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Jacqueline Monahan's Movie Reviews

X-Files: I Want To Believe

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Jacqueline Monahan

X-Files: I Want To Believe

Las Vegas Round The Clock - http://www.lasvegasroundtheclock.com
Jacqueline Monahan is an English tutor for the GEAR UP program at UNLV.
She is also a consultant for Columbia College Chicago in Adjunct Faculty Affairs
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Dana Scully and Fox Mulder are at it again, spooky theme song and all. This time the pair are called in by the FBI to investigate the disappearance of an agent after a psychic pedophile priest finds a severed arm buried in a frozen West Virginia field. Another disappearance of a local woman with the same rare blood type (AB negative) points to a perpetrator with a medical motive.

Although they cohabitate, our two intrepid investigators have gone their separate professional ways (Scully is a pediatric surgeon at Our Lady of Sorrows Hospital, Mulder is a bearded recluse, clipping articles on paranormal phenomena in his home office). The team decides to reunite one more time, for different, obsession-based reasons.

Heading up the investigative team on the case are Agents Whitney (Amanda Peet) and Drummy (rapper Alvin "Xzibit" Joiner) who are stellar at getting in each other’s way. Whitney is the believer here, Drummy, the tiresome drone who just doesn’t get it and never will, perpetually pissed and preventing any real progress. Even Scully and Mulder fall into their old familiar personae: she’s the skeptic, he’s the wiseguy. The best bet all of these experts have is the questionable psychic ability of disgraced priest Father Joe (Billy Connolly) who doesn’t really know what his visions mean; only that he once molested dozens of altar boys and would probably do it again if given the chance.

The plot involves animal tranquilizer, severed body parts, vicious dogs and lots of snow. West Virginia is portrayed as more or less of an Arctic tundra. There’s also a Scully subplot involving risky stem cell surgery on an inoperable patient to the chagrin of the Catholic-run hospital administration. Scully does not now and apparently never has understood the phrase “lighten up.” Her incessant gravitas is palpable and sometimes laughable. The haunted eyes and whispered warnings would probably follow her into a restaurant while ordering lunch.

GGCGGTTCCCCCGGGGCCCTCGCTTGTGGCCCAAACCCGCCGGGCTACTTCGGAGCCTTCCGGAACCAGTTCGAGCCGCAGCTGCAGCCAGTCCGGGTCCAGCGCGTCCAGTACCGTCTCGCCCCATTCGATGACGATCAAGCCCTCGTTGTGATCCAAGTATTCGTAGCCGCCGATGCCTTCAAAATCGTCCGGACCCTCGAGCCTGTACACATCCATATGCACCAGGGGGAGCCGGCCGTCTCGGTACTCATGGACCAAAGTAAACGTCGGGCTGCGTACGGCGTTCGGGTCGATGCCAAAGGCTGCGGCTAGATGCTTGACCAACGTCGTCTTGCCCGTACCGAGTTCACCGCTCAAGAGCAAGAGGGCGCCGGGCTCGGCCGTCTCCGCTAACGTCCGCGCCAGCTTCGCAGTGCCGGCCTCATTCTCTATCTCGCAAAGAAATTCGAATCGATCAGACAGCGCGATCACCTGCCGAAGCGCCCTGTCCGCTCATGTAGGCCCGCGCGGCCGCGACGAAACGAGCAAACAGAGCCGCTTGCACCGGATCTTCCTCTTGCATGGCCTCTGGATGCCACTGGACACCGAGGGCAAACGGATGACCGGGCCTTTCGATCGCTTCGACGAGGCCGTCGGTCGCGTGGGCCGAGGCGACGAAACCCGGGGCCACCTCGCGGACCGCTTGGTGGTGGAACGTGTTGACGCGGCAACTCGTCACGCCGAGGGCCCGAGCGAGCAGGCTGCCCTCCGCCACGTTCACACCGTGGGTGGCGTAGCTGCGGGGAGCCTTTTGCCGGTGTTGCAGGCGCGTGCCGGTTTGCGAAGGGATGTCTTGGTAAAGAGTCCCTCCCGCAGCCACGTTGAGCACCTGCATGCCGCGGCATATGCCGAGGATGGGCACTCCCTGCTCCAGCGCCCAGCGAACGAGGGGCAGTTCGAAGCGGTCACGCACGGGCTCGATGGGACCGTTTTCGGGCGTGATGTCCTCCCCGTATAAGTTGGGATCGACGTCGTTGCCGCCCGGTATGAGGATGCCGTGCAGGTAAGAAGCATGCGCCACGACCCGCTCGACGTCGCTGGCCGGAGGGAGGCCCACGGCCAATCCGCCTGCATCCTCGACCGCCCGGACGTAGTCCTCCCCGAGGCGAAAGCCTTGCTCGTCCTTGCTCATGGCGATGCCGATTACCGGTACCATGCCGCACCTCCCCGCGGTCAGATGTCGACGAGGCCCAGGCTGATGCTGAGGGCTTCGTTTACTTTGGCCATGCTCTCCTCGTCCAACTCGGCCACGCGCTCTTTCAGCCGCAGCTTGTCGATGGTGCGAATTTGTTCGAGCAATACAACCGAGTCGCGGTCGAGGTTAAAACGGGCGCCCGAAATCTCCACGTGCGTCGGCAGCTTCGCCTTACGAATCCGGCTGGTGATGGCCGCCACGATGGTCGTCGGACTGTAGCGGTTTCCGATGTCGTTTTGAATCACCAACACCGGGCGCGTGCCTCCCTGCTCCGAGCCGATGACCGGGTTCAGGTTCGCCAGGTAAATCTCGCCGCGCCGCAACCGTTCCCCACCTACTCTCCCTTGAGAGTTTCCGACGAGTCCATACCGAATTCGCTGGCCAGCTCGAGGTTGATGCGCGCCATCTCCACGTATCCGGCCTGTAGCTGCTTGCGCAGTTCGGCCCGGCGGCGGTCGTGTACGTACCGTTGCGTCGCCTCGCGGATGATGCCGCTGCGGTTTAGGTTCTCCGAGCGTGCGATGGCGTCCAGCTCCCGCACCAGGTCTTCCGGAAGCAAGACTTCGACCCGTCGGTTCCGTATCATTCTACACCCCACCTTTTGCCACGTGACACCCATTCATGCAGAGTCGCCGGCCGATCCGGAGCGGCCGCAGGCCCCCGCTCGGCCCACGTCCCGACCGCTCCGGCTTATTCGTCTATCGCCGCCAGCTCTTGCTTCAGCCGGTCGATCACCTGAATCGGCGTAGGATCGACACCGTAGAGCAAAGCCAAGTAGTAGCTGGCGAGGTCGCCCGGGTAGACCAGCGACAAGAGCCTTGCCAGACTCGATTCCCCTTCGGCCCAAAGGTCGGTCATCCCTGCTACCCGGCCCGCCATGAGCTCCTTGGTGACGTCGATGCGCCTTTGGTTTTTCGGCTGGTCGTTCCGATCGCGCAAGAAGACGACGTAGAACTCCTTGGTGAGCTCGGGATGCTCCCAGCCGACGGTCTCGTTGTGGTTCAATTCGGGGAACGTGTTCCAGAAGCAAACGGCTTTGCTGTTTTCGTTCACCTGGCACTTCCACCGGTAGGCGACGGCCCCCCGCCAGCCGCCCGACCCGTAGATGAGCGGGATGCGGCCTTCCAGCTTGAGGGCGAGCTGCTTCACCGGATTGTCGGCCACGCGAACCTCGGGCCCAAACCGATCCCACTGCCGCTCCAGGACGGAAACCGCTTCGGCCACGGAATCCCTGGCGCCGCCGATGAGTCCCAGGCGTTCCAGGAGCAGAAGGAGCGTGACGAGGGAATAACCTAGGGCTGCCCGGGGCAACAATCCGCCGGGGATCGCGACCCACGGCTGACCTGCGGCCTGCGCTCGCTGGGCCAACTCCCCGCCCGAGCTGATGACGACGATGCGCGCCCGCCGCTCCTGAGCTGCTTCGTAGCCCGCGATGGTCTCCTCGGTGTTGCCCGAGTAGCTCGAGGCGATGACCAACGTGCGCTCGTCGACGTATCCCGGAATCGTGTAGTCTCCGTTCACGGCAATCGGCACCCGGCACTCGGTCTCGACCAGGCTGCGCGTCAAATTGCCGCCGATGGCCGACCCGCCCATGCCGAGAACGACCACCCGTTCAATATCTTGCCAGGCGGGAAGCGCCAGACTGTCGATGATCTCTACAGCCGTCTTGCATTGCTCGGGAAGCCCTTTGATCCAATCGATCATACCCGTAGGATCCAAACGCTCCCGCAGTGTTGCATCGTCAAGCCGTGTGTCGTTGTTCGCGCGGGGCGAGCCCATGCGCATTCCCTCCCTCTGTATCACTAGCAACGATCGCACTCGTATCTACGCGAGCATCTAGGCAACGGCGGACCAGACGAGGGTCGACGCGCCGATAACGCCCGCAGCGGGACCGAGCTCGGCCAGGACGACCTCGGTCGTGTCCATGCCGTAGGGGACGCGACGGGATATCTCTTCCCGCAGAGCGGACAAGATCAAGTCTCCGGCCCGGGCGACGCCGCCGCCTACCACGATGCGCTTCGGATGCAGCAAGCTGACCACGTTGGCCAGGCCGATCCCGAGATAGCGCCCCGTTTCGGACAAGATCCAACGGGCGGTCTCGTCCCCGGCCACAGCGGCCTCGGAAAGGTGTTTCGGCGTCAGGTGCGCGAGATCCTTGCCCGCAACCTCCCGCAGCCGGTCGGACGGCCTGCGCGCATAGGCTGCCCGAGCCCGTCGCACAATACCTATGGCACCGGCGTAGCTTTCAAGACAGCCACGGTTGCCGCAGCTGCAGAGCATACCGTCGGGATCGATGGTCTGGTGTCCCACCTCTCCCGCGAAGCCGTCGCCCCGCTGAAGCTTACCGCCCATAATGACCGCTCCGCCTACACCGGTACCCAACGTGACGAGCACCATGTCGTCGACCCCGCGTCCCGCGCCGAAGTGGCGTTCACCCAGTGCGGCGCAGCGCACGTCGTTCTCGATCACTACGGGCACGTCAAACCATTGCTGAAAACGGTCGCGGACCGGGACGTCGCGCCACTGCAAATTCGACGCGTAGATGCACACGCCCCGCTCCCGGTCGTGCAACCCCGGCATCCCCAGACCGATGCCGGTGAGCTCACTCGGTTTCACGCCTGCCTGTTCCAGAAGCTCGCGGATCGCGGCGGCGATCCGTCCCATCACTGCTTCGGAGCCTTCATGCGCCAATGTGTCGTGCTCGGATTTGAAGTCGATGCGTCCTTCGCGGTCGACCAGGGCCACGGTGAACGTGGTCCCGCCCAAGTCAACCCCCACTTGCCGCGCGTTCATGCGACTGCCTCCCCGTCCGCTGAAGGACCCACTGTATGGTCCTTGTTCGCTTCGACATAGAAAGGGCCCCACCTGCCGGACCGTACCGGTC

The pair’s complex relationship unfolds in solemn glances and obvious dialogue that elicits periodic groans. Finding Mulder shivering in a barn during a snowstorm, Scully utters the profound words, “You’re cold.” That’s why she’s the M.D.

Snow is an appropriate metaphor for the resurgence of a type of cold war going on here, as the bad guys have an accent you’ll recognize. Their grotesque activities are not so farfetched as to require an X File caliber team and there’s not an extraterrestrial to be found on any horizon.

Die hard fans will flock to this latest iteration of the beloved series like the Holy Grail, after a long post-show hiatus (six years). Curiosity will fuel an initial interest, but will not be able to sustain it.

Director/Writer and series creator Chris Carter (who co-wrote with Frank Spotnitz (Night Stalker, Millennium) delivers a mediocre true crime melodrama that has little to do with the premise of the original series. The best that can be said for it is that it’s a stand-alone plot that does not require intimate knowledge of the long-running show. On the other hand, that’s not necessarily a good selling point for a cult show with a loyal following and the expectations that come with it.

Gillian Anderson knows her way around medical terminology and long, serious gazes. David Duchovny can be counted on for wry observations and low-key reactions. Connolly does his best with a thankless role. Amanda Peet is wasted and Alvin Joiner is so one-note it becomes annoying. FBI Assistant Director Walter Skinner (Mitch Pileggi) makes an appearance much too late in the film to be anything other than a plot contrivance and much needed reinforcement for Scully and Mulder.

Composer Mark Snow's recognizable score is reliable. One of the best moments in the film occurs when a few bars of the theme song play during a shot of the President’s portrait hanging in FBI headquarters.

Unfortunately, the much-anticipated film is not even as good as some of the series’ more compelling episodes and lacks the sophistication and drama required to rise to a theatrical level. The X Files: I Want to Believe would perhaps be more appropriately titled after the Stones’ classic You Can’t Always Get What You Want. You certainly won’t here especially if what you want is imaginative filmmaking.

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